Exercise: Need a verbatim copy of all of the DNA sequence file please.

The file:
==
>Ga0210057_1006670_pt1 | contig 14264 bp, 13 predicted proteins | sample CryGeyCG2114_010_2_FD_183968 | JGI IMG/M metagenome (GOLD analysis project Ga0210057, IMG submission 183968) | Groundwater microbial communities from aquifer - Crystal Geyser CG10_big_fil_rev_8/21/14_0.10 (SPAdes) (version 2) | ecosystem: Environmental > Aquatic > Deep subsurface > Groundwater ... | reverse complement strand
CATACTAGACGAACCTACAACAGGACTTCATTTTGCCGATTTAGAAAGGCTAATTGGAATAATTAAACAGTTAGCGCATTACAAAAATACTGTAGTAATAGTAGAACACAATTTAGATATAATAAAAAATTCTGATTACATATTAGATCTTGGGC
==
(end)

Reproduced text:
>Ga0210057_1006670_pt1 | contig 14264 bp, 13 predicted proteins | sample CryGeyCG2114_010_2_FD_183968 | JGI IMG/M metagenome (GOLD analysis project Ga0210057, IMG submission 183968) | Groundwater microbial communities from aquifer - Crystal Geyser CG10_big_fil_rev_8/21/14_0.10 (SPAdes) (version 2) | ecosystem: Environmental > Aquatic > Deep subsurface > Groundwater ... | reverse complement strand
CATACTAGACGAACCTACAACAGGACTTCATTTTGCCGATTTAGAAAGGCTAATTGGAATAATTAAACAGTTAGCGCATTACAAAAATACTGTAGTAATAGTAGAACACAATTTAGATATAATAAAAAATTCTGATTACATATTAGATCTTGGGC